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The Berlinale Blog: Women in love

Today’s competition films did us a favour – two, actually: upping the quality ante, they also presented three scenarios that cry out for comparison. Eve Lucas examines Vic + Flo Saw a Bear, Gloria and The Nun for traces of feminist assertiveness.

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“Vic + Flo Saw a Bear”

Of the three competition films presented on the third full day of screenings, it’s Canadian experimental filmmaker Denis Côté’s Vic + Flo Saw a Bear that stands out as a perfectly coherent albeit complex work, making sense without making concessions to mainstream cinematic idiom.

Joining 61-year-old Vic (Pierrette Robitaille) at a bus stop somewhere in Canada, we follow her to a forest cabin, where she re-introduces herself to her semi-paralyzed uncle and settles in to care for him. Her brother visits and gives her money, a mysterious gardener encourages her to set up a small vegetable plot, and she’s joined by her girlfriend Flo (Romane Bohringer). Guillaume, the parole officer, pops in now and then to check on his charge and develops platonic affections for Vic and Flo. All this information is presented as an evolution, awaiting our input, construction and interpretation. Côté’s amalgam of expressive forms works with staged shots of sparse interiors and arboreal landscape, using montage, dialogue and music to create a diffuse cinematographic syntax for a complex matrix of relationships. Whatever it is that Vic and Flo see – and the ‘bear’ is just a pars pro toto for all manner of likely strangeness – we see it through and with them: the ‘how’ and the ‘why’ come together in a language that insists upon hard-won difference and the right of these two women to claim otherness as uniqueness, and individuality as identity. Represented last year with Bestiaire in Forum, Côté’s promotion to the Competition is a long-awaited signal that the Berlinale is reasserting its right to startle and engage audiences with experimental films deemed worthy of wide public exposure.

The exposition of Chilean director Sebastián Lelio’s Gloria starts conventionally with the titular figure (Paulina Garcia) sitting at a singles bar for the over 50s where she’s hoping to stave off loneliness through an encounter with whichever silver-haired fox shows an interest/proves suitable. Divorced and with a largely tangential relationship to her daughter and son, Gloria defines herself through her ability to attract. Paulina Garcia’s onscreen charisma ensures that there’s no shortage of hopefuls and it’s with Rodolfo (Sergio Hernández) that a long-term relationship finally seems possible.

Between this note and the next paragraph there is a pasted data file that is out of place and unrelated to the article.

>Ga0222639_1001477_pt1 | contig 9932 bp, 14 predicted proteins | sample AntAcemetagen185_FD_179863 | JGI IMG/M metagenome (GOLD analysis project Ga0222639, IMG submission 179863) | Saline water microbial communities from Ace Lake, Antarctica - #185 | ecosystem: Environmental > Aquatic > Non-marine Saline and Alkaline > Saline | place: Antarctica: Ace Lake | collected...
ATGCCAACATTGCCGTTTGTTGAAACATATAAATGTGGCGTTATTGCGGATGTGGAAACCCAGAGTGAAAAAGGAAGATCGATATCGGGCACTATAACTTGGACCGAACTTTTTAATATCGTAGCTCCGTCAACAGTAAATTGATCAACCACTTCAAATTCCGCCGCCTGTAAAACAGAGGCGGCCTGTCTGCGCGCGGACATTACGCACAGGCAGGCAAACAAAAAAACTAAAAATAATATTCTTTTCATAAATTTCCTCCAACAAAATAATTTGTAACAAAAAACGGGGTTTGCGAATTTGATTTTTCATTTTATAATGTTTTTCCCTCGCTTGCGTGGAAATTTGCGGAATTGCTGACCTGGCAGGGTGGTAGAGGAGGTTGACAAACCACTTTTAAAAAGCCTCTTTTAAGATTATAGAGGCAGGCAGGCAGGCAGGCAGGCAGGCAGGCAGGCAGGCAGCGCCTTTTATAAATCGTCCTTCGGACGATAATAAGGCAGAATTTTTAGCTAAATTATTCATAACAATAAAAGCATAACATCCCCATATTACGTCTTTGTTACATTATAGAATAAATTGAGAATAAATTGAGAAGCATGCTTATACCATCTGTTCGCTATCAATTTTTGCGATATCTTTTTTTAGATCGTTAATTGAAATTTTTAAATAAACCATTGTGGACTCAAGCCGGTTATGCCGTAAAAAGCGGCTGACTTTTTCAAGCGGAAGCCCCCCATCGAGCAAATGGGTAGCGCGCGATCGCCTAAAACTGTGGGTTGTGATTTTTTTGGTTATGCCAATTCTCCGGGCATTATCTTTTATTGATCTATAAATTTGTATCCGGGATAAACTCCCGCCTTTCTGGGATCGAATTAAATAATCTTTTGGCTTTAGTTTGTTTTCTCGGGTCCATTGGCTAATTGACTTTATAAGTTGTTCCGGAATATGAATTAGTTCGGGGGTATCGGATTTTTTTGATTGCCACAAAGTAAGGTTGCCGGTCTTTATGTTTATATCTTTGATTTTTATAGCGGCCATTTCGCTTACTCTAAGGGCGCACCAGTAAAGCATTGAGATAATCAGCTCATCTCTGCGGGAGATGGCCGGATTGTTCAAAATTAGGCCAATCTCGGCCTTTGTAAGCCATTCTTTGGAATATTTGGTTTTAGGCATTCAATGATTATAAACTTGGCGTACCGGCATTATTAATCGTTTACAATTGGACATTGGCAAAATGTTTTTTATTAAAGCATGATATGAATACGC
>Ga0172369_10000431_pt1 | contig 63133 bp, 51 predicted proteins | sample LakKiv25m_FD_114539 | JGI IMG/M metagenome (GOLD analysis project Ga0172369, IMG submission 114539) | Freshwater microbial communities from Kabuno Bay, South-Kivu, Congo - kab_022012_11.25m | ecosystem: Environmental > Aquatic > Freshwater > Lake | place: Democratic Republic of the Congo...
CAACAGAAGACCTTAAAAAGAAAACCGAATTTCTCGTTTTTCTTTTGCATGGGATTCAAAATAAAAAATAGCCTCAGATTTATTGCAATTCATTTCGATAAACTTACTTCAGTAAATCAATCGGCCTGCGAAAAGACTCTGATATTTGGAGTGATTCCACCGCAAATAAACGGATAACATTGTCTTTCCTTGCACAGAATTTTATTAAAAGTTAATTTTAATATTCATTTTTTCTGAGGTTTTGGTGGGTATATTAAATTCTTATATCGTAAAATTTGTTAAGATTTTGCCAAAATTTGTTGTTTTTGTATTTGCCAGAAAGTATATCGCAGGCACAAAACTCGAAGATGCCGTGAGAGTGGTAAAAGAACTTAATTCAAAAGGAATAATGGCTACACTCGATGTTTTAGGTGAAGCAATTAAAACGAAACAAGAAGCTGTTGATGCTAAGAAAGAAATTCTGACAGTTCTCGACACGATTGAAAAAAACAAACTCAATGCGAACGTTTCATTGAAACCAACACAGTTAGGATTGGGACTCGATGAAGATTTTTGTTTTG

Sorting the baggage that both Gloria and Rodolfo bring to the table is a process complicated by old allegiances, petty vanities and naïve enthusiasms. Garcia in particular gives a nuanced performance that alternates between openhearted neediness and a growing awareness that neediness is a state that signals one need above all: that of the male gaze. One scene in particular, involving Gloria, Rodolfo and Gloria’s former husband, is a minefield of attention-seeking role-playing beyond which Gloria must move if she’s ever to achieve singularity. The titular song will encourage viewers to anticipate a happy ending – but don’t get too comfy. The process is a lengthy one (perhaps overly so) and the rewards promise just as many evenings on the couch as the dance floor.

The rewards of Guillaume Nicloux’ The Nun (La Religieuse), based on the classic novel by 18th century French enlightenment novelist-academic Denis Diderot, are less obvious still – and for the wrong reasons. The story of Suzanne, forced to take the veil against her will to expiate the extra-marital dalliance from which she issued, was filmed in 1966 by Jacques Rivette, temporarily banned by the French government and nominated for the Palme d’Or at Cannes. Nicloux’ version attempts unsuccessfully to marry Diderot’s essentially didactic ruse with Rivette’s much darker version. But reconciling extremes can leave the middle ground open to all manner of mischief as Suzanne struggles to claim her own life from three Mother Superiors variously attempting to subjugate her with goodness, sadism and ecstatically fumbled visions of sisterhood. As the last of these three, Isabelle Huppert’s appearance marks a return to the strange career choices of last year’s Captive, which Pauline Etienne’s driven performance only just manages to outshine.